From Che to gay – Cuba’s awakening

From Che to gay – Cuba’s awakening

THE announcement in December by US President Barack Obama that the country would start normalising relations with Cuba was a long time coming but nonetheless surprising.

Like two squabbling cousins who can’t quite remember what originally set them at odds, Cuba and the US seemed unable to let bygones be bygones.

But now, it seems that whole messy business with the missiles is to be left to the history books.

The end of an era is coming and change is inevitable. No more will Canadians have a tropical getaway free of their southern cousins, while the aging 1950s American automobiles (there are said to be some 60,000 still gracing Cuba’s roads) will surely be replaced by efficient and economical hatchbacks.

Perhaps now is the time to visit a country if not on the cusp of a political revolution then maybe an economic evolution.

One thing that has certainly evolved is Cuba’s attitude towards gay people. Homosexuality was legalised in 1979 – some 25 years before nearby Florida – and now the seaside capital of Havana boasts a small but energetic gay scene.

Drag is the daily bread at Fashion Bar while Humboldt 52 serves up a heady cocktail of white rum, Latin and western pop and same-sex salsa.

In fact, this Caribbean country is increasingly becoming an LGBTI destination with Sydney travel agency Orange Journeys offering a nine-day tour that promises white sandy beaches, dinner under the stars in tobacco fields and even dancing lessons.

gay cuba orange journeys
Visiting Cuba as a part of a gay tour

First stop is the capital, and if you ever wondered what Madrid would look like under communist rule look no further.

Narrow busy streets, sunshine flickering on the cobbles and washing swaying from a multitude of balconies, give way to grand imposing open squares ready to swallow any passing revolutionary crowd.

Che Guevara’s iconic face peers over Plaza de la Revolución but his comrades seem content just to promenade along the Malecón, overlooking the harbour and the capital’s premier spot for a saunter.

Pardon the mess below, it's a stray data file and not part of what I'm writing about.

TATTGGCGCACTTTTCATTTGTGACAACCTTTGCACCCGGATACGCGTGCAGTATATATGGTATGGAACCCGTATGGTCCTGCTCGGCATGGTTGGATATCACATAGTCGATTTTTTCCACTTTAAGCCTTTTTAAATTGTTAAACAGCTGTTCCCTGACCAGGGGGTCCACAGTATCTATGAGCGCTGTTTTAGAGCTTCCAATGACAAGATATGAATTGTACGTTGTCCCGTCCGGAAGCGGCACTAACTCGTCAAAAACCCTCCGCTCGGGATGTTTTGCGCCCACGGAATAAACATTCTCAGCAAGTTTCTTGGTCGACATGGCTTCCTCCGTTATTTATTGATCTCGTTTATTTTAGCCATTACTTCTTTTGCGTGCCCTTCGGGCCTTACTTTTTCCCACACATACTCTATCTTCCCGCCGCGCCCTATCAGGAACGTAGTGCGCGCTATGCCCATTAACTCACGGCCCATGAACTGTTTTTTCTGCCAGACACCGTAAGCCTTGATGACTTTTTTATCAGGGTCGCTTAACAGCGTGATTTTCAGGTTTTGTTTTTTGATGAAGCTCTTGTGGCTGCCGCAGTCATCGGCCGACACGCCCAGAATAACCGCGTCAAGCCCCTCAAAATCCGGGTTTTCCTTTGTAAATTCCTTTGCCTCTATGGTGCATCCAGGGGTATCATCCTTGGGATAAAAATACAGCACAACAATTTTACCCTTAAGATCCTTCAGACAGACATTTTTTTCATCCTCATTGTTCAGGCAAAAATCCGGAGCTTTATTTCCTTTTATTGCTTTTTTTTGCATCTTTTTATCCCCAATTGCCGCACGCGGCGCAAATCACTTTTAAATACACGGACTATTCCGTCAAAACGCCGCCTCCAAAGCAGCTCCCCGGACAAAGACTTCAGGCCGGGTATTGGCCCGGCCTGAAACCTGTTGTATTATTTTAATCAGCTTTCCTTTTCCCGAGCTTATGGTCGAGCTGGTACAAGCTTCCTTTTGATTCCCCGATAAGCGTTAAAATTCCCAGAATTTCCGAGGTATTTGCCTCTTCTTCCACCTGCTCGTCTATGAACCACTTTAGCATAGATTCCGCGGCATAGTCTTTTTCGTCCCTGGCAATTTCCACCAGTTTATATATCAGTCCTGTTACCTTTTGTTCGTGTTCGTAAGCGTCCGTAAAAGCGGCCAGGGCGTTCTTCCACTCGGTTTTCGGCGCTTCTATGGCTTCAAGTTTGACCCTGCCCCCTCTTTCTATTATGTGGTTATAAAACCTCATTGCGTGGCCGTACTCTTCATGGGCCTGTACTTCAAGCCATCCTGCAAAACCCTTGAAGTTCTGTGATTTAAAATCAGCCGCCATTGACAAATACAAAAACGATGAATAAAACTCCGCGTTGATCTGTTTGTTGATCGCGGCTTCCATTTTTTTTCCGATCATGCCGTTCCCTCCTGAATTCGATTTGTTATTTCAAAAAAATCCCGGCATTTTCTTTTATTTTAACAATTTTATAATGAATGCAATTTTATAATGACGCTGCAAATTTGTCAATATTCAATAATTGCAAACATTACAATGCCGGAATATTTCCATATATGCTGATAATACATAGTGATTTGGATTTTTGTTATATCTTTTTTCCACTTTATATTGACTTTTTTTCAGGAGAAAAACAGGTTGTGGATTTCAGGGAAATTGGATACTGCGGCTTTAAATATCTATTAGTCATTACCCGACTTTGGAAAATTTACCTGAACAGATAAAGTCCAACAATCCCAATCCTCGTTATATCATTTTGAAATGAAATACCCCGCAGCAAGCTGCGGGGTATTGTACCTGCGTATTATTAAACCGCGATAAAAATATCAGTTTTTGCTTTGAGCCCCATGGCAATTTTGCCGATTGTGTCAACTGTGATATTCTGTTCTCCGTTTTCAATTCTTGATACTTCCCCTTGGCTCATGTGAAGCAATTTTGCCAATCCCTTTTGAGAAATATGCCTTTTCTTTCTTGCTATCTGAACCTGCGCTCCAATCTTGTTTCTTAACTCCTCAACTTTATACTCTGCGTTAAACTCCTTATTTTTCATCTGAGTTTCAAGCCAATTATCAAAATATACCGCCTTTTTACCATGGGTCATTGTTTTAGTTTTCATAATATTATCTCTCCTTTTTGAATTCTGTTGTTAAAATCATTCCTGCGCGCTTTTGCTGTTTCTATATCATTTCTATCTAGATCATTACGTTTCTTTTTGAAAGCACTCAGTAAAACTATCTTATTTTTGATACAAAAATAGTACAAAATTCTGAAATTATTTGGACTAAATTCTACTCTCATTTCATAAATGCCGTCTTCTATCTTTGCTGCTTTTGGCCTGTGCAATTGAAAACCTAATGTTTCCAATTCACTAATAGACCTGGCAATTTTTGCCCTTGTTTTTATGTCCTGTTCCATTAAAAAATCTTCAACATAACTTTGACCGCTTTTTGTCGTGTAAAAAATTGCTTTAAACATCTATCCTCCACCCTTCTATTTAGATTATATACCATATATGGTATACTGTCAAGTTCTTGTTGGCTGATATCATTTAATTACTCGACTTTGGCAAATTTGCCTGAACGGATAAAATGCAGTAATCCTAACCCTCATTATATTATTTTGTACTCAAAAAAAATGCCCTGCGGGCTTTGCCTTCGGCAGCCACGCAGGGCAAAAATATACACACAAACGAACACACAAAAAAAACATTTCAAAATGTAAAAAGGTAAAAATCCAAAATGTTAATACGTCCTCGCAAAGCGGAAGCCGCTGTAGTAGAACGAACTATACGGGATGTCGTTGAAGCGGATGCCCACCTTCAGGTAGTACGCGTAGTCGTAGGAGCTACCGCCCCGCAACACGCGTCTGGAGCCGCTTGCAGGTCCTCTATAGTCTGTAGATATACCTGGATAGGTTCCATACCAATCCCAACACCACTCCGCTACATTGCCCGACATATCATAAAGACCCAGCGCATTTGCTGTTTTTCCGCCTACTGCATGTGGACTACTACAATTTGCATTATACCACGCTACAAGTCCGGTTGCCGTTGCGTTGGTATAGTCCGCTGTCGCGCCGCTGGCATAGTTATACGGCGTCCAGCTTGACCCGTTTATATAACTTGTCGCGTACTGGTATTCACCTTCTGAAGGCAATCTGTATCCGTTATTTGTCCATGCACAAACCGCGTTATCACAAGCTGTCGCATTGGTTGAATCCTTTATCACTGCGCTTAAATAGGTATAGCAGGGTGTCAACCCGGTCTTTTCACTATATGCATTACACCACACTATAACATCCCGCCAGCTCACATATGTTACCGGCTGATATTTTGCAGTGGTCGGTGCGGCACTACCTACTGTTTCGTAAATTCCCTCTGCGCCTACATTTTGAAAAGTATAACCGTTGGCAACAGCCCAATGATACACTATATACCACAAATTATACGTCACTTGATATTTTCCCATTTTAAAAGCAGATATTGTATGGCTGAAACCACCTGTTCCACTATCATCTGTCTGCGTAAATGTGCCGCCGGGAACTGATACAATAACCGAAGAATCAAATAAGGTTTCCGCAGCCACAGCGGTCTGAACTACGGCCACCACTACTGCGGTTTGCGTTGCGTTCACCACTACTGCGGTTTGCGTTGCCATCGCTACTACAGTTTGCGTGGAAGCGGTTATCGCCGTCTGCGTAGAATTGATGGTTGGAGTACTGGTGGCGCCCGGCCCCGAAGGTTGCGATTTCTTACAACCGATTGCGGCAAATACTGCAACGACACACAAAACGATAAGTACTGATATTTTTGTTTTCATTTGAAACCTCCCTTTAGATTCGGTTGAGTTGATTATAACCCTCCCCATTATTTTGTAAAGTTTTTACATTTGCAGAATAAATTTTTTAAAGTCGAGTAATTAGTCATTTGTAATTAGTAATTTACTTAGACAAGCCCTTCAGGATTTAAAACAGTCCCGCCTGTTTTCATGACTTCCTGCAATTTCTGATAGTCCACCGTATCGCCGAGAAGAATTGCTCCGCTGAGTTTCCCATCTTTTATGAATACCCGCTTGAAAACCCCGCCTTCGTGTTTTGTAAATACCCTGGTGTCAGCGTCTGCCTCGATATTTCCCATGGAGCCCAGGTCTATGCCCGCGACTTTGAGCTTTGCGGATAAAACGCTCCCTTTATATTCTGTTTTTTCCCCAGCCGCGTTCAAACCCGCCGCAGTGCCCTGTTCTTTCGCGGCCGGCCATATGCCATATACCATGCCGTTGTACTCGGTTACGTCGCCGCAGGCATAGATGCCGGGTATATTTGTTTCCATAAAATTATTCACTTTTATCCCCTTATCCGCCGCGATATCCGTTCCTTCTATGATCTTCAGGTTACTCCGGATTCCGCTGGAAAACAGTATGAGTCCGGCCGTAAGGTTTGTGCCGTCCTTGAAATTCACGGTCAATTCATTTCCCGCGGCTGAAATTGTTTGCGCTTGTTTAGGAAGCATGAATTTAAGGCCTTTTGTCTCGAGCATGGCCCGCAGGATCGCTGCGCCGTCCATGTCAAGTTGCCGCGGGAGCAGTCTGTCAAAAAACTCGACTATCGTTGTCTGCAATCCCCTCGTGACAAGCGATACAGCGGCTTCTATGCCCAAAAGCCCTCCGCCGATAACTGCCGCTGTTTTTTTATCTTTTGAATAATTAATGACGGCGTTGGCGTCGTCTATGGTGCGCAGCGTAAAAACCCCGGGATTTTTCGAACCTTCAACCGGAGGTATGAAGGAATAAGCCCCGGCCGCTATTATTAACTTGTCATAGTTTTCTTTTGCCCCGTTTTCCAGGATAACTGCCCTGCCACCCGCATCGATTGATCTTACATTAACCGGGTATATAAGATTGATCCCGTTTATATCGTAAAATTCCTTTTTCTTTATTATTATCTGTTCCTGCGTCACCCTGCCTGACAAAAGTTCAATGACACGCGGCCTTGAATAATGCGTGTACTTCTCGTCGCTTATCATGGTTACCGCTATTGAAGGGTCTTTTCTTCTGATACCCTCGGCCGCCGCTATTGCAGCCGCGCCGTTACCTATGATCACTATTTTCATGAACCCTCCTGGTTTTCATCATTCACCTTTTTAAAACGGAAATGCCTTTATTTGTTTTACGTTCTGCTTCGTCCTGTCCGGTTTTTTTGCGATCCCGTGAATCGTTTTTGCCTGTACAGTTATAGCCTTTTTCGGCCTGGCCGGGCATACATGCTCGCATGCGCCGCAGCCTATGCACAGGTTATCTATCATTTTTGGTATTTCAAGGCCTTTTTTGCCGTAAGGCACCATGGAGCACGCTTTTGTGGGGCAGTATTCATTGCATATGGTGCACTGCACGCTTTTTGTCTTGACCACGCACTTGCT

If the Havana hustle is a bit too much bustle, a trip to Trinidad will revive you.

Not the island but the sleepy UNESCO heritage listed town where palm-lined streets shelter rows of candy-coloured colonial cottages, their roofs sprinkled with never-the-same-shade-twice red tiles.

From Spain to France and the southern city of Cienfuegos. Built by settlers from Louisiana the city’s wide boulevards and formal buildings are more Bordeaux than Barcelona.

Here, like in all of Cuba, the old enemy’s sport of baseball is the real passion and little can compare to the stadium atmosphere as a rising rhythm of drums whips the locals into a euphoric state willing home team the Elefantes to victory.

And if your side should win then sit back and indulge yourself – with a Cuban cigar and a mojito maybe?

Having a mojito at famous La Bodeguita del Medio in Havana
Having a mojito at famous La Bodeguita del Medio in Havana

Orange Journeys offer a 9 day/8 night all-gay trip to Cuba visiting Havana, Trinidad, Soroa, Santa Clara and Cienfuegos starting from $ 3,750 twin share excluding flights. Visit for a Star Observer reader offer of a 5 per cent discount on all travel experiences listed on the website.

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One response to “From Che to gay – Cuba’s awakening”

  1. Che and gay are not two ends of a spectrum. Vive la revolucion. Most of those arrested at the first Mardi gras were communist and leftist comrades. Never forget it.